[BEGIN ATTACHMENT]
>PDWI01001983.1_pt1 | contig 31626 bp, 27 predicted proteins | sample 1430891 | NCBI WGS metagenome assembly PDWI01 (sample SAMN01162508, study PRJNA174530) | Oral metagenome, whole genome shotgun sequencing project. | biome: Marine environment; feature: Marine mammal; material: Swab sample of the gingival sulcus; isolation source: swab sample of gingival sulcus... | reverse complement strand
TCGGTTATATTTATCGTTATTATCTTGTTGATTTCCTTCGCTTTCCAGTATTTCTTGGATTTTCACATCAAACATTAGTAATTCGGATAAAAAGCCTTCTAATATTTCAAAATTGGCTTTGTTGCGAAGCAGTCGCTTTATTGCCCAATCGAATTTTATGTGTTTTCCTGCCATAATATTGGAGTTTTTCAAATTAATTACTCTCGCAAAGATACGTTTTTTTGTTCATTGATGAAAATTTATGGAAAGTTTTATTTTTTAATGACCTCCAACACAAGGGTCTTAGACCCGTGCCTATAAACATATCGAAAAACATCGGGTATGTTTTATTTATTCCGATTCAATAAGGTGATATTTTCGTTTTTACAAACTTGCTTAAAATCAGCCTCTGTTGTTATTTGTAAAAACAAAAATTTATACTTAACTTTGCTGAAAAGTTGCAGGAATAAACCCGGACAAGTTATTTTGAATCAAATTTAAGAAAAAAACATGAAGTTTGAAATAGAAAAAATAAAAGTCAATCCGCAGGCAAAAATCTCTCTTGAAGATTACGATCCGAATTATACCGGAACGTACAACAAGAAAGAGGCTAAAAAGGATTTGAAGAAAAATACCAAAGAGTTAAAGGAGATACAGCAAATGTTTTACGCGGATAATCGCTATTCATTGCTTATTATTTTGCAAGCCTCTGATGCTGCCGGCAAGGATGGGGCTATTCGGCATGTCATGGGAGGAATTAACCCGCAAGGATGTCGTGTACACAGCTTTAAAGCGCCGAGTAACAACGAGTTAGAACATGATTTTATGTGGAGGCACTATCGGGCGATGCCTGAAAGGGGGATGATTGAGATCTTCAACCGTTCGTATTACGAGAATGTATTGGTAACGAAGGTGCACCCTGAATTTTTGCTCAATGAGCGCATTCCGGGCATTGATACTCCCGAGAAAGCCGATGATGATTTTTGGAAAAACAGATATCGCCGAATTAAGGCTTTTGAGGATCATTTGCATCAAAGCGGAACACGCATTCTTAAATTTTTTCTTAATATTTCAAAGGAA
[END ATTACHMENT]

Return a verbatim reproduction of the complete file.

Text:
>PDWI01001983.1_pt1 | contig 31626 bp, 27 predicted proteins | sample 1430891 | NCBI WGS metagenome assembly PDWI01 (sample SAMN01162508, study PRJNA174530) | Oral metagenome, whole genome shotgun sequencing project. | biome: Marine environment; feature: Marine mammal; material: Swab sample of the gingival sulcus; isolation source: swab sample of gingival sulcus... | reverse complement strand
TCGGTTATATTTATCGTTATTATCTTGTTGATTTCCTTCGCTTTCCAGTATTTCTTGGATTTTCACATCAAACATTAGTAATTCGGATAAAAAGCCTTCTAATATTTCAAAATTGGCTTTGTTGCGAAGCAGTCGCTTTATTGCCCAATCGAATTTTATGTGTTTTCCTGCCATAATATTGGAGTTTTTCAAATTAATTACTCTCGCAAAGATACGTTTTTTTGTTCATTGATGAAAATTTATGGAAAGTTTTATTTTTTAATGACCTCCAACACAAGGGTCTTAGACCCGTGCCTATAAACATATCGAAAAACATCGGGTATGTTTTATTTATTCCGATTCAATAAGGTGATATTTTCGTTTTTACAAACTTGCTTAAAATCAGCCTCTGTTGTTATTTGTAAAAACAAAAATTTATACTTAACTTTGCTGAAAAGTTGCAGGAATAAACCCGGACAAGTTATTTTGAATCAAATTTAAGAAAAAAACATGAAGTTTGAAATAGAAAAAATAAAAGTCAATCCGCAGGCAAAAATCTCTCTTGAAGATTACGATCCGAATTATACCGGAACGTACAACAAGAAAGAGGCTAAAAAGGATTTGAAGAAAAATACCAAAGAGTTAAAGGAGATACAGCAAATGTTTTACGCGGATAATCGCTATTCATTGCTTATTATTTTGCAAGCCTCTGATGCTGCCGGCAAGGATGGGGCTATTCGGCATGTCATGGGAGGAATTAACCCGCAAGGATGTCGTGTACACAGCTTTAAAGCGCCGAGTAACAACGAGTTAGAACATGATTTTATGTGGAGGCACTATCGGGCGATGCCTGAAAGGGGGATGATTGAGATCTTCAACCGTTCGTATTACGAGAATGTATTGGTAACGAAGGTGCACCCTGAATTTTTGCTCAATGAGCGCATTCCGGGCATTGATACTCCCGAGAAAGCCGATGATGATTTTTGGAAAAACAGATATCGCCGAATTAAGGCTTTTGAGGATCATTTGCATCAAAGCGGAACACGCATTCTTAAATTTTTTCTTAATATTTCAAAGGAA